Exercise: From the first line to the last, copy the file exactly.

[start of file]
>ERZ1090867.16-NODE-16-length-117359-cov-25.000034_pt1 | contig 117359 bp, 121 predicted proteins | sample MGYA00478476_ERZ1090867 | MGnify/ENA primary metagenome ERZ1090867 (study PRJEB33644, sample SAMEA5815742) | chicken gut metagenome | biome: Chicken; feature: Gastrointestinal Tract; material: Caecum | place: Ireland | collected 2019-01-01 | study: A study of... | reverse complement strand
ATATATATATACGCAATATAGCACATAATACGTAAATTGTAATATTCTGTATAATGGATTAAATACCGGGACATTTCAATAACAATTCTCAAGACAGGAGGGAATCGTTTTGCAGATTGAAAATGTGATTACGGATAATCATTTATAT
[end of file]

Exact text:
>ERZ1090867.16-NODE-16-length-117359-cov-25.000034_pt1 | contig 117359 bp, 121 predicted proteins | sample MGYA00478476_ERZ1090867 | MGnify/ENA primary metagenome ERZ1090867 (study PRJEB33644, sample SAMEA5815742) | chicken gut metagenome | biome: Chicken; feature: Gastrointestinal Tract; material: Caecum | place: Ireland | collected 2019-01-01 | study: A study of... | reverse complement strand
ATATATATATACGCAATATAGCACATAATACGTAAATTGTAATATTCTGTATAATGGATTAAATACCGGGACATTTCAATAACAATTCTCAAGACAGGAGGGAATCGTTTTGCAGATTGAAAATGTGATTACGGATAATCATTTATAT